Could China's domination of Olympic table tennis soon end?
First there was the obligatory Mexican wave and then came the thunderous foot stamping.
China were one point away from retaining their Olympic women's team table tennis title and thousands of their flag-waving fans who were crammed into the 6,000-seater ExCeL Arena were intent on savouring victory. They knew gold would be theirs. It always is. If Britain is the home of ping pong then the sport's heart belongs to China.
"My mum and dad will be watching this back home even though it's 1am," said Wayi Wang, an enthusiastic Chinese student who had done her bit to participate in this festival of wiff waff by painting her nation's flag on both cheeks.
If Wang's parents had managed to stay awake beyond midnight then they would have been two of 90 million people to have watched live coverage of Li Xiaoxia, Ning Ding and Guo Yue demolish Japan 3-0 to secure their country's third table tennis title of London 2012. Out of 27 possible golds since the sport was added to the Olympics in 1988, China have won 23.
Stepping off the podium with gold medals swinging around their necks is a familiar feeling for the Chinese players, and so is the adulation which inevitably follows them.
It took the winning trio nearly an hour to walk through the throng of broadcasters who awaited them once the sound of the national anthem had died down.
From amidst the television crews' blinding lights you could hear the screams of dozens of young fans - cameras in hand and all on tiptoes - hoping for a glimpse in their direction from their heroes.
It was a scene normally reserved in this country for rock stars and football players, not diminutive sportswomen who excel at a sport London mayor Boris Johnson calls wiff waff.
The gold medallists eventually disappeared backstage, but the din did not vanish with them as the arrival of the tiny 5ft 1ins frame of Japan's silver medallist, Ai Fukuhara, caused her country's camera crews and photographers to clamber on top of each other in another moment of delirium.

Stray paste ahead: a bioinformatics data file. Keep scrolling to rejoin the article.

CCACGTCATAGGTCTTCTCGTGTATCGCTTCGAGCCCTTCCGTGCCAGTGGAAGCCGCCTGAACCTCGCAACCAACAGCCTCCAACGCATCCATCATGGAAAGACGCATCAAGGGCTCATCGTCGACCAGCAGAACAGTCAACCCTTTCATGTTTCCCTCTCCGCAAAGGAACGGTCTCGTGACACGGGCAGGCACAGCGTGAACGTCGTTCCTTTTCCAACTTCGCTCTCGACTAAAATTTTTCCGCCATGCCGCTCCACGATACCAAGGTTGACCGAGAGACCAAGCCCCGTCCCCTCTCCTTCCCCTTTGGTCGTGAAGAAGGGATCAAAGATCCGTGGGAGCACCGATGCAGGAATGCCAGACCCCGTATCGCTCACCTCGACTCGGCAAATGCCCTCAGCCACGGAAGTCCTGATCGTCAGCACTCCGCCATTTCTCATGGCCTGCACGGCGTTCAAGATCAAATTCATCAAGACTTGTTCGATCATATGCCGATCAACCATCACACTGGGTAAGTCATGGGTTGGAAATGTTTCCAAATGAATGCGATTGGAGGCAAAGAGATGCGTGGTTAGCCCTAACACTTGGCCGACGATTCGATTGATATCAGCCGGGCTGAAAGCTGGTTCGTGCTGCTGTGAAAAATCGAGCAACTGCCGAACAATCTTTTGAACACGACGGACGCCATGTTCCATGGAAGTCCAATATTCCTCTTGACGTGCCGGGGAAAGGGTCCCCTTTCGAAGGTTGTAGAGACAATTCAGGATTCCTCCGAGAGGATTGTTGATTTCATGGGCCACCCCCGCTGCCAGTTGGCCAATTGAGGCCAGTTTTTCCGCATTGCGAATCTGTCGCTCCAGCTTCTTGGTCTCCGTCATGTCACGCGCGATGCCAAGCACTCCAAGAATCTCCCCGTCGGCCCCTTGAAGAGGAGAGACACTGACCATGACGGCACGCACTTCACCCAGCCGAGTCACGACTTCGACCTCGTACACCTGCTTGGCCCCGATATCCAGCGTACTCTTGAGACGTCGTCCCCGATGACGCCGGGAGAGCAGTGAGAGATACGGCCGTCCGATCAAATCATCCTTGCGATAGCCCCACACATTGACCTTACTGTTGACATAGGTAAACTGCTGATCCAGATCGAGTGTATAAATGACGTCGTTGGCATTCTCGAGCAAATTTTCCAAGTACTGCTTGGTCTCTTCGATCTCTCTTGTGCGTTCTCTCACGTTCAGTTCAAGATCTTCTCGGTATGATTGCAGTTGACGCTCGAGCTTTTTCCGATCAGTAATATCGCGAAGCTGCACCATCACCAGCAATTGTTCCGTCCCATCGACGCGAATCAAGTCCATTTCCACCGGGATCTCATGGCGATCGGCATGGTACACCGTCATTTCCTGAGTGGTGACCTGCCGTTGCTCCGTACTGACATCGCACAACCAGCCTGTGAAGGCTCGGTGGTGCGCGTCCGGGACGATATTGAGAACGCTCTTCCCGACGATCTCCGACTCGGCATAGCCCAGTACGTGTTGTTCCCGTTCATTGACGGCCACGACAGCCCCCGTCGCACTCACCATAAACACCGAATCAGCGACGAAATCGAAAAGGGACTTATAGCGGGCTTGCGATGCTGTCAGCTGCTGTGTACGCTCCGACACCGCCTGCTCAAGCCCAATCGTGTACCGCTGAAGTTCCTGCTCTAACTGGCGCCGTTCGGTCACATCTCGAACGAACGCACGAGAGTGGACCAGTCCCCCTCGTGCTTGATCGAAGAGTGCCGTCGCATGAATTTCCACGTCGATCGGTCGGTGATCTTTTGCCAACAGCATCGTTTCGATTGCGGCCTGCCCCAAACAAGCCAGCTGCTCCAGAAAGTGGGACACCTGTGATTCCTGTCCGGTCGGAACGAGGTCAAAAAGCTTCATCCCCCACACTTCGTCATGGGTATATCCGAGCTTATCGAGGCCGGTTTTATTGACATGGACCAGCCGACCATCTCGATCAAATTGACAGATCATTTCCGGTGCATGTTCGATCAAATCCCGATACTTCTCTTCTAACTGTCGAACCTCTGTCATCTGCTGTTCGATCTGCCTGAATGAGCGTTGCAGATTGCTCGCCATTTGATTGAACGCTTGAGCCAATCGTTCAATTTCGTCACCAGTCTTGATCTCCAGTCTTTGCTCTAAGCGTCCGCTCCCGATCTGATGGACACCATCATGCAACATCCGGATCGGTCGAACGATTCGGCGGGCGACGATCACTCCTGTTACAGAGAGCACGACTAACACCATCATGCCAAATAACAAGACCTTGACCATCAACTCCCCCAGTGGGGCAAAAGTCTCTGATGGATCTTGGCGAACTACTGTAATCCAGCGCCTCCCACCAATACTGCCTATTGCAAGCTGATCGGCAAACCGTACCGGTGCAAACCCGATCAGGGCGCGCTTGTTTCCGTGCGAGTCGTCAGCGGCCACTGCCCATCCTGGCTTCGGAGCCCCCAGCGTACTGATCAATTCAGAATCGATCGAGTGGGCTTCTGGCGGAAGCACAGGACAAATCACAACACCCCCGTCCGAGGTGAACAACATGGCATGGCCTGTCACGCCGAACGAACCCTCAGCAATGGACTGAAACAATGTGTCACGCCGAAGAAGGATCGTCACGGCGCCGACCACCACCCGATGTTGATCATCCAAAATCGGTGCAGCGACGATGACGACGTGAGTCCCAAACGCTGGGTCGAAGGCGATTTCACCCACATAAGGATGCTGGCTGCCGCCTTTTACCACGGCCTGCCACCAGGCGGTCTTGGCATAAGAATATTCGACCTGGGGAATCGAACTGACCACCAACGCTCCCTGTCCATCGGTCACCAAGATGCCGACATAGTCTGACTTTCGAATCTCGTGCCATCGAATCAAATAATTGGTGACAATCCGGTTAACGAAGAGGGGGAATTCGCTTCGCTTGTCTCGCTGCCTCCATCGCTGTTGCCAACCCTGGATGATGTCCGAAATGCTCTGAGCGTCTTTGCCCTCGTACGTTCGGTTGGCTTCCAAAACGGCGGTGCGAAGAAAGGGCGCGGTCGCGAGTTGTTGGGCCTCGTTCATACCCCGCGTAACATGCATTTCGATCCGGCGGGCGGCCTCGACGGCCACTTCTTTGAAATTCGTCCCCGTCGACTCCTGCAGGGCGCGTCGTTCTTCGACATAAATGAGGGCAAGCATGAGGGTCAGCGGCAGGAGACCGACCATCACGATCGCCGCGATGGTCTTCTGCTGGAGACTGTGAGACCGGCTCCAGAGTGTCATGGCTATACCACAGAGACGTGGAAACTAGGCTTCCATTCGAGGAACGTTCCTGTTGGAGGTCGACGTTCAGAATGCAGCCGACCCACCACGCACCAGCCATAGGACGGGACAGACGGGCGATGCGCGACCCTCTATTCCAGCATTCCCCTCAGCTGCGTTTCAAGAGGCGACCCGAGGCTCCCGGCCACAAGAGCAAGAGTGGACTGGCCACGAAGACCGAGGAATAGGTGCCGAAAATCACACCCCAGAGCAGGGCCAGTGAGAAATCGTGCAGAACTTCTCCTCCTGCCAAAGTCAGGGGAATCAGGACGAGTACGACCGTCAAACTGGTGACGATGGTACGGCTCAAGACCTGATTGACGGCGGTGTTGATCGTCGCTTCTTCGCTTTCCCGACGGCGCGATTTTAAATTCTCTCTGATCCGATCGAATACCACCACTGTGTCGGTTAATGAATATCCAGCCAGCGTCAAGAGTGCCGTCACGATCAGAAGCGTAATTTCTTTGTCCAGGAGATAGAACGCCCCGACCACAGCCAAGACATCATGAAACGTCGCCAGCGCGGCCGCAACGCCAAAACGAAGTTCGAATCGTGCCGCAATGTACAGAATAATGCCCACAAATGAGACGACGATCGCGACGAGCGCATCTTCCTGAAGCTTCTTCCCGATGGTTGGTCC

"Super cute," was how one Japanese lady described Fukuhara, a 23-year-old who has already lived under the media spotlight for two decades after being labelled a genius of her sport at the tender age of 3.
The gracious world number seven, who made her senior international debut at the age of 10, is one of her country's most recognisable athletes and by helping Japan win a first Olympic table tennis medal Fukuhara and her team-mates have ensured their country is now a fully fledged member of the Asian table tennis superpowers.
"During the Olympics, table tennis has been the most watched sport in Japan," Adham Sharara, President of the International Table Tennis Federation (ITTF), told BBC Sport.
"Fukuhara and her team-mates are very attractive, they smile all the time, they're very friendly and, in Japan, they've become icons. Young kids love them."
Thanks to Fukuhara and co, the number of competitive players in the land of the rising sun has doubled in four years to half a million. While they might be building a hotel in the Chinese city of Huainan in the shape of an upside down ping pong paddle, take a stroll through a Japanese grocery store and you will find a ping pong table or two among the aisles of noodles and sushi.